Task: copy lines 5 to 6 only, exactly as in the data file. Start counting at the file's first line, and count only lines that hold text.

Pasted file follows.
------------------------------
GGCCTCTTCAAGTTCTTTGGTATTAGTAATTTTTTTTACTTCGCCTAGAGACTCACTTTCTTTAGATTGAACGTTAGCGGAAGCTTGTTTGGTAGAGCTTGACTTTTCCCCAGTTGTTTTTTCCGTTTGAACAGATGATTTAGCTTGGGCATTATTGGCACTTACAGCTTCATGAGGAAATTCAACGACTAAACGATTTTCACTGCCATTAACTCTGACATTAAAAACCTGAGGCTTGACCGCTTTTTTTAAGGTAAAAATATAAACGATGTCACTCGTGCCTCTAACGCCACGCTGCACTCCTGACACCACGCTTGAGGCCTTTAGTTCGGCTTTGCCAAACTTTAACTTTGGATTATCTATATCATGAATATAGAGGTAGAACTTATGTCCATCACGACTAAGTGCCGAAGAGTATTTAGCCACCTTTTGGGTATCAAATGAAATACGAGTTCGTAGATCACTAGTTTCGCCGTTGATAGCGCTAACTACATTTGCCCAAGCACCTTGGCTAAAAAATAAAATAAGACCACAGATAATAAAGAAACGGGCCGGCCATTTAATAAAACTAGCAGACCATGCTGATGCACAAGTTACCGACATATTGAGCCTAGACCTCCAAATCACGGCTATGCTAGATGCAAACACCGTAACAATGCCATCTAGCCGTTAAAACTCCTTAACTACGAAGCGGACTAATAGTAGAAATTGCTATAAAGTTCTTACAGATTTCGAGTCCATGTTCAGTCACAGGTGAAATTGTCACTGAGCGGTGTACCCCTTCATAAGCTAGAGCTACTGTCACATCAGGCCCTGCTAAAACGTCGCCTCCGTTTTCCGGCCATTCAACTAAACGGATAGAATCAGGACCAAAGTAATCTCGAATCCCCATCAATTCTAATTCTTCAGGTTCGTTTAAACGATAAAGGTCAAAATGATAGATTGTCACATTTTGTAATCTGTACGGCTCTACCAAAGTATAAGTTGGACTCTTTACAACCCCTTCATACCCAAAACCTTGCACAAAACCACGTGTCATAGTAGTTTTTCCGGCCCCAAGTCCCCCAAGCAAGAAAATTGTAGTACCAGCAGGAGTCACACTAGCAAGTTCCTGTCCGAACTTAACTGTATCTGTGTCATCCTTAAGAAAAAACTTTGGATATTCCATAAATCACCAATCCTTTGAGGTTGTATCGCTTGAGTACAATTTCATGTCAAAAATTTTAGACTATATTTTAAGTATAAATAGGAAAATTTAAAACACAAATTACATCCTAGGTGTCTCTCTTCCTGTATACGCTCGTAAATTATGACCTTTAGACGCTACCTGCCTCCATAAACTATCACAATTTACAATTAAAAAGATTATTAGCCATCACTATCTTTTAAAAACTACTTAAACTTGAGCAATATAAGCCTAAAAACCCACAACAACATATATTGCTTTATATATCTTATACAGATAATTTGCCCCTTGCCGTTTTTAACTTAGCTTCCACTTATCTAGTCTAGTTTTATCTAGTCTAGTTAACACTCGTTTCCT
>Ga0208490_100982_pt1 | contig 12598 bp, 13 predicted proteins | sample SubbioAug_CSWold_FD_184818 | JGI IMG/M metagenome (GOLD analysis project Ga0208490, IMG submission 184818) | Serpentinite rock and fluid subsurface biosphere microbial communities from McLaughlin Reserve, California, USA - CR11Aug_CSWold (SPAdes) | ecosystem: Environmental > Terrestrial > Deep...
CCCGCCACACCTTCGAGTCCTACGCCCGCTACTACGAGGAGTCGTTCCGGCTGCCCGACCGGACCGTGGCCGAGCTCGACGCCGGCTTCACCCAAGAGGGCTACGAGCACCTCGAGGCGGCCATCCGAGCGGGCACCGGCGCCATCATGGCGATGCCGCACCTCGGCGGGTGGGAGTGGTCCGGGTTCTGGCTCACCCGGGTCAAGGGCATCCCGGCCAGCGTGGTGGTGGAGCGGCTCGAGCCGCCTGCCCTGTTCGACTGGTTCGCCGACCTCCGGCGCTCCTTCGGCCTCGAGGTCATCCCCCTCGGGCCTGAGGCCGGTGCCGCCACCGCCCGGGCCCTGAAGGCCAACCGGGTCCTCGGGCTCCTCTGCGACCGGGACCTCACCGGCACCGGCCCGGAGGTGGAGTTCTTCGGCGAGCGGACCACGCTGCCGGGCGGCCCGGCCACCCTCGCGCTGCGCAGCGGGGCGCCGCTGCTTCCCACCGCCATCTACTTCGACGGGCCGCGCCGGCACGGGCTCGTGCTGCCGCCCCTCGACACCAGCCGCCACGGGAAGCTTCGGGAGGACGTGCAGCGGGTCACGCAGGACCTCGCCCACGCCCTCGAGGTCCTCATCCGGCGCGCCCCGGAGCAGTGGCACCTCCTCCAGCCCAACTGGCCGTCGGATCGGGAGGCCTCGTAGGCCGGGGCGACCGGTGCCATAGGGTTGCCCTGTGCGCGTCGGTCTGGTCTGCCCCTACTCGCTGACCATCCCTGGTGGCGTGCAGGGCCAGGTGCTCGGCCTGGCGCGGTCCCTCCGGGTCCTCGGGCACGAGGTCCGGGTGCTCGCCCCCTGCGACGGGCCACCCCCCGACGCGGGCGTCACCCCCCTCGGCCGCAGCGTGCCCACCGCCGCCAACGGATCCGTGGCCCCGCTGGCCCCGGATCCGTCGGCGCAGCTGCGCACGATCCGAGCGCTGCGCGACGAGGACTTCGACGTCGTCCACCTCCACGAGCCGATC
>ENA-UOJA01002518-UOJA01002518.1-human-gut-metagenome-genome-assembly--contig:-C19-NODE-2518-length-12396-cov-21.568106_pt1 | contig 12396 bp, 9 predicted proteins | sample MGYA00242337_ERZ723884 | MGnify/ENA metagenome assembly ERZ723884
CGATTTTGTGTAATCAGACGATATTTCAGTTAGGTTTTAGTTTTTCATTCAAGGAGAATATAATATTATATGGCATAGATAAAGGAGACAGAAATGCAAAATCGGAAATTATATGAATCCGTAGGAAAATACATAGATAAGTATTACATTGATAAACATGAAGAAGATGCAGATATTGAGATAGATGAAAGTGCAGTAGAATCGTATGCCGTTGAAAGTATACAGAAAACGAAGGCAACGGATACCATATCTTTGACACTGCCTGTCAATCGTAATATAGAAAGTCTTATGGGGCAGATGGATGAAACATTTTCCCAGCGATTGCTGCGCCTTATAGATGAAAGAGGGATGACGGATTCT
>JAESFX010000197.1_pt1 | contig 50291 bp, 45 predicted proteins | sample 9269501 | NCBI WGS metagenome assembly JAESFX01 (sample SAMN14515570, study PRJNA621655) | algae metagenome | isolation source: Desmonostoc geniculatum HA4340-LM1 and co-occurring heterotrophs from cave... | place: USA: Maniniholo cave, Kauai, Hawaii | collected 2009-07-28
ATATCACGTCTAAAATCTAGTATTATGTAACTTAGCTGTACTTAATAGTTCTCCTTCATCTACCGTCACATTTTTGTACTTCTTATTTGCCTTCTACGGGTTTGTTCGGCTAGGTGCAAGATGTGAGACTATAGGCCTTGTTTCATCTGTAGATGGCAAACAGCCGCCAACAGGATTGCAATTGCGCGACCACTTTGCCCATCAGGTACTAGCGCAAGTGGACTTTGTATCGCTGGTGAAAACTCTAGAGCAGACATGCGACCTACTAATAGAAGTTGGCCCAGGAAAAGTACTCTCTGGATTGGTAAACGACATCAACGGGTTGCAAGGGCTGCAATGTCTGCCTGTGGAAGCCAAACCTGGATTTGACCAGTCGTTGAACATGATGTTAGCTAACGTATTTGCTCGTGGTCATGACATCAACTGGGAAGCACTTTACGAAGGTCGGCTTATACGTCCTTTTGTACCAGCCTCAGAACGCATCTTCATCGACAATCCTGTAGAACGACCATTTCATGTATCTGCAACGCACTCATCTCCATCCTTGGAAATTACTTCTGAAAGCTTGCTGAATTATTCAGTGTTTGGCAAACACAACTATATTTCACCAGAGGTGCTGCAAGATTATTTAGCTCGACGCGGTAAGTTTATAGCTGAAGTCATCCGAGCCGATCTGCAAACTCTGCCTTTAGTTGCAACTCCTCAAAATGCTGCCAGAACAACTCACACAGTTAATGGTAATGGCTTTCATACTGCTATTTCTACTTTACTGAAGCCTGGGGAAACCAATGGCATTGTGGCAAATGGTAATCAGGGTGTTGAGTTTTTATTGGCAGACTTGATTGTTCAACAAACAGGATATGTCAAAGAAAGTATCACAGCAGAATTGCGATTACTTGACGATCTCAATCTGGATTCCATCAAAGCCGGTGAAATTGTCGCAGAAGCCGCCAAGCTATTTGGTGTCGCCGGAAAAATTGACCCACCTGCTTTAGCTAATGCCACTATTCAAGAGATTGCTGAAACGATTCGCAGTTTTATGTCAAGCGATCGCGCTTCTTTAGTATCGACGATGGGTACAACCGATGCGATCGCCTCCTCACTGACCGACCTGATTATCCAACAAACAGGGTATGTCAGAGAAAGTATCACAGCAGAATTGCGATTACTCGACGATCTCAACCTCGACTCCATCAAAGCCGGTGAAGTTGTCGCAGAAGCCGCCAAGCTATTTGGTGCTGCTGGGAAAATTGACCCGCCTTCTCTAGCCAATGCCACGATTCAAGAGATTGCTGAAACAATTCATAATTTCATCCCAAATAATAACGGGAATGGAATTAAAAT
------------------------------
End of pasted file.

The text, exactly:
CGATTTTGTGTAATCAGACGATATTTCAGTTAGGTTTTAGTTTTTCATTCAAGGAGAATATAATATTATATGGCATAGATAAAGGAGACAGAAATGCAAAATCGGAAATTATATGAATCCGTAGGAAAATACATAGATAAGTATTACATTGATAAACATGAAGAAGATGCAGATATTGAGATAGATGAAAGTGCAGTAGAATCGTATGCCGTTGAAAGTATACAGAAAACGAAGGCAACGGATACCATATCTTTGACACTGCCTGTCAATCGTAATATAGAAAGTCTTATGGGGCAGATGGATGAAACATTTTCCCAGCGATTGCTGCGCCTTATAGATGAAAGAGGGATGACGGATTCT
>JAESFX010000197.1_pt1 | contig 50291 bp, 45 predicted proteins | sample 9269501 | NCBI WGS metagenome assembly JAESFX01 (sample SAMN14515570, study PRJNA621655) | algae metagenome | isolation source: Desmonostoc geniculatum HA4340-LM1 and co-occurring heterotrophs from cave... | place: USA: Maniniholo cave, Kauai, Hawaii | collected 2009-07-28